The Advantages of Mining Full-Text Articles over Abstracts


Text mining allows for the rapid review and analysis of large volumes of biomedical literature, giving life science companies valuable insights to drive R&D and inform business decisions. For example, the results of mining projects can provide a greater understanding of the underlying biology behind specific diseases and how they respond to certain drugs and support the target discovery process.

Given the easy accessibility of article abstracts through such databases as PubMed, many researchers use this summary information to identify a collection of articles (or “corpus”) for use in text mining rather than taking steps to obtain the full text of the articles. While abstracts provide some valuable pieces of information, there are limitations in using abstracts (e.g., there is no “materials and methods” section) that can affect the quality of text mining results when compared to the results of mining a corpus of full-text content. Here are some of the key advantages to mining full-text articles versus abstracts.


Full-text articles include more named entities and relationships (between those named entities) than abstracts. According to a study published in the Journal of Biomedical Informatics, full-text articles contain far more connections between biological entities than abstracts. The study’s findings show that only 7.84% of the scientific claims made in the full-text articles were found in their abstracts.1

Identifying relationships is also a challenge when mining abstracts only. A relationship is a connection between at least two named entities; for example, that gene BCL-2 is an independent predictor of breast cancer. Publisher Elsevier conducted a study that used abstracts in PubMed to derive relevant information about drugs and proteins that affect the progression of fibromyalgia. They found 31 relationships in the literature mining abstracts and an additional 53 relationships when they ran the same search across the full-text articles.2

Mining full-text articles versus abstracts gives researchers a more thorough understanding of the pathology of a disease, how it responds to certain drugs, and the interactions of genes and proteins involved in that process to identify new drug targets.


While authors often include their most important findings in the abstract, other discoveries and observations are frequently found in the full-text article. Given the size limitations of abstracts and their concise nature, they often exclude, or underrepresent, mutation data or results that are considered to be less relevant or out of scope with the main idea of the publication. There is also the problem of timeliness in reporting subsequent study findings in abstracts. Following initial publication of a new discovery in a particular journal the research is often repeated and published in other publications. But there is a significant delay between when those findings are published in the full article and when that information appears in the abstract. In fact, it can take one to two years for a study finding to get into the abstract of a subsequent article.3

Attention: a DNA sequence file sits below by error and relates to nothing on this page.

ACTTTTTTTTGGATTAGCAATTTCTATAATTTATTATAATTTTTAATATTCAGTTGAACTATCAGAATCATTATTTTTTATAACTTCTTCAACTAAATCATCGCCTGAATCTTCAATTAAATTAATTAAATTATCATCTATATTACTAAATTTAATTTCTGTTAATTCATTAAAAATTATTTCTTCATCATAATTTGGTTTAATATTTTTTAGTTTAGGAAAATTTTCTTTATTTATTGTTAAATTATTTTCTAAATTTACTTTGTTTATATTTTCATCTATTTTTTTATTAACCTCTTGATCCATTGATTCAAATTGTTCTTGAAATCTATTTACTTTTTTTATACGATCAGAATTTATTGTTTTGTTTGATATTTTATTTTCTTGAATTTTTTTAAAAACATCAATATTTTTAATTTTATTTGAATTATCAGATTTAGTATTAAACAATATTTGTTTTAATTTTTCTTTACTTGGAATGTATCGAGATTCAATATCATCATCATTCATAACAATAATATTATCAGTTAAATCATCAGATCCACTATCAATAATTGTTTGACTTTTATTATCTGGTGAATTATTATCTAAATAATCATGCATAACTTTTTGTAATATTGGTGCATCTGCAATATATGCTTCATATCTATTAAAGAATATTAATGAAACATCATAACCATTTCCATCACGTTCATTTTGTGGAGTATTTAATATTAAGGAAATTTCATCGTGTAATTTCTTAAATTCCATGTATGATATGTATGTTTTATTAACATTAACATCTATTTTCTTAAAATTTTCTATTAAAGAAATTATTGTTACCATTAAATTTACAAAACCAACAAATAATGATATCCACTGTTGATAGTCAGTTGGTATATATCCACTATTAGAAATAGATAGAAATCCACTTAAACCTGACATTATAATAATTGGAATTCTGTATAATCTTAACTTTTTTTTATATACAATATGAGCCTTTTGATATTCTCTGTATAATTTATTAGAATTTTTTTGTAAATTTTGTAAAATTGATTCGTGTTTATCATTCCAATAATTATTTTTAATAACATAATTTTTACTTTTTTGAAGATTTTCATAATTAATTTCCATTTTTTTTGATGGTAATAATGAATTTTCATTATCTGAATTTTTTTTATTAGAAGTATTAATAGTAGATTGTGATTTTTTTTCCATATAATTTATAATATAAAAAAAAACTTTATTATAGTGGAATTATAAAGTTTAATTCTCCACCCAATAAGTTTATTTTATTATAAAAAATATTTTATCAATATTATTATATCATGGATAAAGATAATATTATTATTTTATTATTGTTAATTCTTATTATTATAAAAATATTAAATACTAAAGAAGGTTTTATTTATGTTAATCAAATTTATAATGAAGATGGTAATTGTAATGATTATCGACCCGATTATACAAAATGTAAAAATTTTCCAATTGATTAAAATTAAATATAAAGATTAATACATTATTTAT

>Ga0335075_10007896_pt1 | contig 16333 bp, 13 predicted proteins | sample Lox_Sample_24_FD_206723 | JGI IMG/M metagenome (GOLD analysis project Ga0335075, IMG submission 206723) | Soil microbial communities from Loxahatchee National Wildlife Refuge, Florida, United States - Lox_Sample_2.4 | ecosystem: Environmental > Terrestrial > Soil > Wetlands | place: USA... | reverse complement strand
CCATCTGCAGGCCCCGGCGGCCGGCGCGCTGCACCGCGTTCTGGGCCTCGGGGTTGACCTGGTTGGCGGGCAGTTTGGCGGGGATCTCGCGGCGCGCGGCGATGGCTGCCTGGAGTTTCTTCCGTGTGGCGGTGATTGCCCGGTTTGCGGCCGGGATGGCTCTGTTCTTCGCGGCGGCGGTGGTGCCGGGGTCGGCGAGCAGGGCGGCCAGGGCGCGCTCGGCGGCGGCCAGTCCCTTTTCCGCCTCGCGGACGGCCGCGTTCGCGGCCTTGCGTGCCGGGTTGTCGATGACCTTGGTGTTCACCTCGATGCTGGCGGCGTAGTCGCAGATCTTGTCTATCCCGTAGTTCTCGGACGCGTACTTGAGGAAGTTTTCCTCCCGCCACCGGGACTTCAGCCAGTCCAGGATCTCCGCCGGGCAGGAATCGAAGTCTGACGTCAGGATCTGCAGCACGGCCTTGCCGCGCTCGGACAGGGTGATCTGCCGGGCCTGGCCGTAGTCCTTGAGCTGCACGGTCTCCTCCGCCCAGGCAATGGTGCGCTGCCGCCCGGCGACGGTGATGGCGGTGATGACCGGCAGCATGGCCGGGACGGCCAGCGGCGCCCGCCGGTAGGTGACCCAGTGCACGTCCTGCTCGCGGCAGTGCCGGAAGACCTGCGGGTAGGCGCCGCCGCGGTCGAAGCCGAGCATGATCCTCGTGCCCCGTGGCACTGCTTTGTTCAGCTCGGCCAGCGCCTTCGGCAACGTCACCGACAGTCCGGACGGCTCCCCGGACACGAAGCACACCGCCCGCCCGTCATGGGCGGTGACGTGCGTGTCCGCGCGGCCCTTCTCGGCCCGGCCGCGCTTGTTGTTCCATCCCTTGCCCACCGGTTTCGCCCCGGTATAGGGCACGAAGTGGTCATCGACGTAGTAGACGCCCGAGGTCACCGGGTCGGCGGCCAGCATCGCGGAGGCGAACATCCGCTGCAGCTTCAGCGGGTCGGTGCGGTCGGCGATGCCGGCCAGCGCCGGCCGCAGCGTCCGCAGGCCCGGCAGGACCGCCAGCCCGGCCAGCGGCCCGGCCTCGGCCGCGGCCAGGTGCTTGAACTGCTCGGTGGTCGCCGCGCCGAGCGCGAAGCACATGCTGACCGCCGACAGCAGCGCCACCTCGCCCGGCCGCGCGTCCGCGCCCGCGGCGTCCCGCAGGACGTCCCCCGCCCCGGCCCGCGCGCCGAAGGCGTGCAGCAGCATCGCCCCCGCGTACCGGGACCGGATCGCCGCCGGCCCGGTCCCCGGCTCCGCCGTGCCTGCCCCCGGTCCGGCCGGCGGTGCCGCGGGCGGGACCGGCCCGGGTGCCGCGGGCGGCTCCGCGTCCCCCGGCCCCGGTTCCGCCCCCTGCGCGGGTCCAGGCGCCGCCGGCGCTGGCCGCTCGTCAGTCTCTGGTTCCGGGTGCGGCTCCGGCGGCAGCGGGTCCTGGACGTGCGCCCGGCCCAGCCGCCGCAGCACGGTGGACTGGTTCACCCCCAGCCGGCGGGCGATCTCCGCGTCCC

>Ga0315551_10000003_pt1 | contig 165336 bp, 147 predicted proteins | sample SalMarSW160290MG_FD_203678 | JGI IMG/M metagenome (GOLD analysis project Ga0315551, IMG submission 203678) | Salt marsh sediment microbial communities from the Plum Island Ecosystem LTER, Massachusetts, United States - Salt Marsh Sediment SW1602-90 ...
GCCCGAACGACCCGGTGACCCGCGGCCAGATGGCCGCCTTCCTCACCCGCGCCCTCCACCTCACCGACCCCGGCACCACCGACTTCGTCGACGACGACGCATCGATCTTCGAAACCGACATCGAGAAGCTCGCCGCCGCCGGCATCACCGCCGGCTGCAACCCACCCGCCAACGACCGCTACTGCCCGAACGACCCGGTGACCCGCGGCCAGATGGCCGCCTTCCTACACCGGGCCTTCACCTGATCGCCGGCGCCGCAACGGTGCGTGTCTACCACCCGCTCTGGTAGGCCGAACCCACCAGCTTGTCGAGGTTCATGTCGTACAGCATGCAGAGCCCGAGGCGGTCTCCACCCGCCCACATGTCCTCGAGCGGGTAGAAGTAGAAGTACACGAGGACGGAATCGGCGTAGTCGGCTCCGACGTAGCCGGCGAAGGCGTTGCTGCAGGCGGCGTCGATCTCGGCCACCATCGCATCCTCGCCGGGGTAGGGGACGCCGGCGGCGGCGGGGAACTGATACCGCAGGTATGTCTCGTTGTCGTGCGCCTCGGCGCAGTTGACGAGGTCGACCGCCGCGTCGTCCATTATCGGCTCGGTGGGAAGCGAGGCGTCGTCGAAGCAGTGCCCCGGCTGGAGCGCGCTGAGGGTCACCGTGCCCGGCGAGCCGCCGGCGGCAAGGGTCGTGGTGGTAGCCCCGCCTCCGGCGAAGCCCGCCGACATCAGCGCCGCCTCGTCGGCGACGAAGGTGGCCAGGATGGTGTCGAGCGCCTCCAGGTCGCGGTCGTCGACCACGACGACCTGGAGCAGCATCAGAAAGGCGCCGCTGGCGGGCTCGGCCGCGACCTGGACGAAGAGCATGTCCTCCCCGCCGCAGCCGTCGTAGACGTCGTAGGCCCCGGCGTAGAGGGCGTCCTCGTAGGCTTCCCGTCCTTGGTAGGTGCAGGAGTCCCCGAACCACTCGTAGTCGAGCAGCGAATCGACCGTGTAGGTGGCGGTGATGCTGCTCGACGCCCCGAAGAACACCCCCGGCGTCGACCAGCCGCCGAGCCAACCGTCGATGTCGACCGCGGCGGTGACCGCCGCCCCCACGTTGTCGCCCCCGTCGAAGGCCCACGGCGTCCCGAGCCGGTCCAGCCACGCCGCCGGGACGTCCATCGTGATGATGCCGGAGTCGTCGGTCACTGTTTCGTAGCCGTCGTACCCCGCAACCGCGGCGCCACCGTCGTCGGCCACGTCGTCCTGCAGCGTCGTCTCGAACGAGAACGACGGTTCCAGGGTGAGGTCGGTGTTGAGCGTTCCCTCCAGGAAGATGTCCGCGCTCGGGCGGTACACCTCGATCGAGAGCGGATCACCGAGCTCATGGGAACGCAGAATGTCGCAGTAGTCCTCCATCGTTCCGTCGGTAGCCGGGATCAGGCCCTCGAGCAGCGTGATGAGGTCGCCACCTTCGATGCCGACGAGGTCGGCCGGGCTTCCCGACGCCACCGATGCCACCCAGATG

Negative study results are also often missing from abstracts. According to a study published in BMC Medical Research Methodology, “abstracts published in high impact factor medical journals underreport harm even when the articles provide information in the main body of the article.”4 This missing information can reduce the value of abstracts, as the “raw material” to mine, especially in pharmacovigilance use cases, or when researchers want to make connections that haven’t yet been a major focus of the literature.

While text mining article abstracts provides some value, there are limitations as to what can be discovered through that process. Researchers need access to the full text of the articles to ensure they don’t miss vital data and undiscovered assertions that can lead to new discoveries.


1 Catherine Blake. “Beyond genes, proteins, and abstracts: Identifying scientific claims from full-text biomedical articles.” Journal of Biomedical Informatics Volume 43, Issue 2, April 2010, Pages 173–189
2 Elsevier (2015) Harnessing the Power of Content – Extracting value from scientific literature: the power of mining full-text articles for pathway analysis. Available at Power-of-Content_DIGITAL.pdf
3 Ibid.
4 Enrique Bernal-Delgado and Elliot S Fisher. “Abstracts in high profile journals often fail to report harm.” BMC Medical Research Methodology (2008); 8:14